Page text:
TS7260 Powered via USB

A TS7260 being powerd via USB - much more portable isn't it? Above, the board is pictured next to my fairly new Asus EEE ultra-mobile PC. Currently for work, I'm 'dogfooding' the package management system we're using for the boards, meaning that I'm using the same package management system on the 7260 as I am on the EEE.

The USB power cable was really simple to create. I first dismembered the mouse part from a Logitech optical USB mouse that I never use anymore, and then found the ground wire (bare copper in my case) and the 5 V wire (4.8V actually, and red). The rest of the wires I trimmed off. A bit of insulating electrical tape and a piece of heat-shrink tubing later, and I had the new USB power cable for the TS72xx.

I recently picked up a USB serial-converter and a DB9 F-F gender changer from The Source (the store formerly known as Radio Shack) but to my dismay, this combination was ineffective. As I suspected, the wires in the gender bender were straight through and not crossed - which is very typical of DB9 F-F converters. Crossed send / receive wires are necessary for NULL modem cables. That is, the pin input -> output mapping should resemble
  • 5 -> 5
  • 2 -> 3
  • 3 -> 2
  • 4 -> 6
  • 6 -> 4
Some sources also suggest that 7 and 8 should be crossed, but that's only ever broken things for me. As long as hardware or software flow control is not necessary, the other 4 pairs of wires can be left floating and disconnected. If this is starting to sound slightly greek to you, the best idea is to just buy a NULL modem cable from the local computer store. If it sounds interesting, you can create a tiny 2" NULL modem adapter with a bit of solder, some 24 AWG wire or IDE cable, two DB9 headers, some hot glue, and (of course) some heat-shrink tubing.


Configuration 1 shows power input for the 7260 taken from the lower-right USB port of the EEE, as well as the serial input of the 7260 taken from the top-right USB port of the EEE. Ethernet is also connected between the top of the 7260 and the left side of the EEE. Configuration 1 is very useful for having to interact with RedBoot, since RedBoot is only accessible via the serial port of the 7260. Configuration 1 allows for the developer to either log in via minicom on the serial port or telnet on the ethernet port of the 7260 during regular operations. Another option is to log in to the 7260 via telnet and use the serial connection for emulating a piece of hardware (one could write a program on the EEE to pretend to be a serially connected SNES gamepad, for example).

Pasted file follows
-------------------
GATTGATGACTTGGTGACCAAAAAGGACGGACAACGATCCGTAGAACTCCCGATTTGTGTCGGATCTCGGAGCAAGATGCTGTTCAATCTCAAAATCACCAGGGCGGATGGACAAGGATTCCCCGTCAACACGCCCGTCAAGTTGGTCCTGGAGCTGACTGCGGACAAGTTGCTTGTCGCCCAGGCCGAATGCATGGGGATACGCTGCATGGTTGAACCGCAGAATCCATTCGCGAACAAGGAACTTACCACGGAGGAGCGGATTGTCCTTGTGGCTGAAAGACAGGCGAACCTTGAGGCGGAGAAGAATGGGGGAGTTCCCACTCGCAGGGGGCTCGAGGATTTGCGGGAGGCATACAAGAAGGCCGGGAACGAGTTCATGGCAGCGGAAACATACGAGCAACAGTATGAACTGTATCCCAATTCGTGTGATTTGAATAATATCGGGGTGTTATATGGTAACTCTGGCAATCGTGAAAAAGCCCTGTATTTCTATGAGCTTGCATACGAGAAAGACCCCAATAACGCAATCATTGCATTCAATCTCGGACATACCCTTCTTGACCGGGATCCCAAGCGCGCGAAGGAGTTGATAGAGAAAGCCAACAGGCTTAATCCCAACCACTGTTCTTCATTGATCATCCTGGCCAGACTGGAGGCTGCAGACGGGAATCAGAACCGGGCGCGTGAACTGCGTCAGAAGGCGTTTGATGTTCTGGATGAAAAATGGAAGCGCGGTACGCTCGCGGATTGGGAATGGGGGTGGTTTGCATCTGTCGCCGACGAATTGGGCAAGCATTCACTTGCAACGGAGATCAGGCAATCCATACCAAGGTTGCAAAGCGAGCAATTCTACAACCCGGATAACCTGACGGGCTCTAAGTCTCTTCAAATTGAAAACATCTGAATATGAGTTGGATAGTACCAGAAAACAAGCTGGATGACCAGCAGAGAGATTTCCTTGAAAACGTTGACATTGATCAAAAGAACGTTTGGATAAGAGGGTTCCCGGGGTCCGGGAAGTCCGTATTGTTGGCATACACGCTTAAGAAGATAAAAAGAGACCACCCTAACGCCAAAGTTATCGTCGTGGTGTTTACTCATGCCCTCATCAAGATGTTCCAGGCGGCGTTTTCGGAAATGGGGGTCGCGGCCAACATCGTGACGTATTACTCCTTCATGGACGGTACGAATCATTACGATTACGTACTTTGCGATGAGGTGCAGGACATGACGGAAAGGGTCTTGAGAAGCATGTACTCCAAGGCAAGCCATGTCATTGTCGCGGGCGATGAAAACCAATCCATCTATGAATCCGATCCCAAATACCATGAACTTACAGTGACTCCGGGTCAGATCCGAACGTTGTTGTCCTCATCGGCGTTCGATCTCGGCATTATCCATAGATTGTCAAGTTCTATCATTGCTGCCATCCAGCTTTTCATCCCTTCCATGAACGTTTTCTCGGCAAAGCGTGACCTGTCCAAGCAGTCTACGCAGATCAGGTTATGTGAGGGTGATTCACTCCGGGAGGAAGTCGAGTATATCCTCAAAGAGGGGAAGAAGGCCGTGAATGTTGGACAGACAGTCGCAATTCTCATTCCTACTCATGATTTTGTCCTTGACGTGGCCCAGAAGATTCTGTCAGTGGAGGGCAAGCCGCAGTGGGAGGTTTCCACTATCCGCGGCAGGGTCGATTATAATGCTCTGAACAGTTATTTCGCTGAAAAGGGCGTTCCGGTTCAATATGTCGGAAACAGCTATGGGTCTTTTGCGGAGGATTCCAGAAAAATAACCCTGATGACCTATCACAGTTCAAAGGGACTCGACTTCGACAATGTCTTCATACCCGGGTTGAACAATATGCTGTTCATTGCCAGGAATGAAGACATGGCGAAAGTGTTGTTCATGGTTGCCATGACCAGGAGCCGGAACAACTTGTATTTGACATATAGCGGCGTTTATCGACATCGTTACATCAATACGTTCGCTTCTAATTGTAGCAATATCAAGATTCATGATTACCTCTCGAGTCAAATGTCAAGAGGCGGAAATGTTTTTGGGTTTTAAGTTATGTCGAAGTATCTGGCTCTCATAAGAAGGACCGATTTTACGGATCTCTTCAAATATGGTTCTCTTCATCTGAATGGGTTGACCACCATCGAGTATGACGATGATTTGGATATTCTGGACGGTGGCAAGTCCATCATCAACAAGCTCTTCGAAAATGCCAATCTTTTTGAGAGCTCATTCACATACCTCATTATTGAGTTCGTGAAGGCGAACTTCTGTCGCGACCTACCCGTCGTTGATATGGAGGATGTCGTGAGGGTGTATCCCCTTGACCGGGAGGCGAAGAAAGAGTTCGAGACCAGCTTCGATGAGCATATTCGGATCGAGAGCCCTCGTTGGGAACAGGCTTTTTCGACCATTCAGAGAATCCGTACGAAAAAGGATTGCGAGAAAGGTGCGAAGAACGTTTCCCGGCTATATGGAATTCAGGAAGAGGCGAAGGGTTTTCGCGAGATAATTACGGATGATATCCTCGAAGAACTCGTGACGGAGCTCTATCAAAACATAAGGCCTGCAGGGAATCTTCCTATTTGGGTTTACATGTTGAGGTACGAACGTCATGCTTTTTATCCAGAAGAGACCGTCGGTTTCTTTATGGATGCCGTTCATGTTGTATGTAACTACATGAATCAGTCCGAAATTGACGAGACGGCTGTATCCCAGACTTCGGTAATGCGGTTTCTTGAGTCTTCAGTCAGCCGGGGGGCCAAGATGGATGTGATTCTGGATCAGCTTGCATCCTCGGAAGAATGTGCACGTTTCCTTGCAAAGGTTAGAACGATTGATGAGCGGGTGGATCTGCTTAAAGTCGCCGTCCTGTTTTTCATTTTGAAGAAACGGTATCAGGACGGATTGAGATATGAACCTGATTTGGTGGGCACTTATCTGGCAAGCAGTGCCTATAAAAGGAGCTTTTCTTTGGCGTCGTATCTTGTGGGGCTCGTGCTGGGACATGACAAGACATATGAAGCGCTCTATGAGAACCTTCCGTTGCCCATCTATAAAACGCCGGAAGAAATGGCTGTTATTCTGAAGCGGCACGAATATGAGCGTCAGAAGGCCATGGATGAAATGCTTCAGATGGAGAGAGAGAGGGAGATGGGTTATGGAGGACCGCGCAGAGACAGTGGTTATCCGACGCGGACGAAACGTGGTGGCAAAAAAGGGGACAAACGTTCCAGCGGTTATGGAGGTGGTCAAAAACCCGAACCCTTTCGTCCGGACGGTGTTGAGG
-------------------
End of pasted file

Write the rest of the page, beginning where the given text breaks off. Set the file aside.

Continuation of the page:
Configuration 2 shows both the power and ethernet for the 7260 taken from the left side of the EEE. This configuration is slightly more compact and would be used for normal development, where interaction with the bootloader is not necessary.

In both cases, the atheros 802.11 b/g wireless ethernet device can easily be configured to masquerade IP traffic for both the EEE as well as the 7260, forwarding requests between eth0 and ath0 as necessary. It might be useful to run a dhcp server on the ethernet port of the EEE so that the 7260 receives its IP address, hostname, and DNS information automatically. An example script for iptables is below:


echo 1 > /proc/sys/net/ipv4/ip_forward

iptables -P INPUT ACCEPT
iptables -F INPUT
iptables -F OUTPUT
iptables -P FORWARD DROP
iptables -F FORWARD
iptables -t nat -F

iptables -A FORWARD -i $EXTIF -o $INTIF -m state --state ESTABLISHED,RELATED -j ACCEPT
iptables -A FORWARD -i $INTIF -o $EXTIF -j ACCEPT
iptables -t nat -A POSTROUTING -o $EXTIF -j MASQUERADE

My personal favorite configuration is shown to the left with my old, monochrome 4th generation iPod and headphones jacked in :) In all photos, the USB memory stick is actually my root filesystem, which contains a home-rolled Gentoo binary distribution. Contrary to popular belief, Gentoo is also suitable for binary-only and embedded applications - and it's tiny :)

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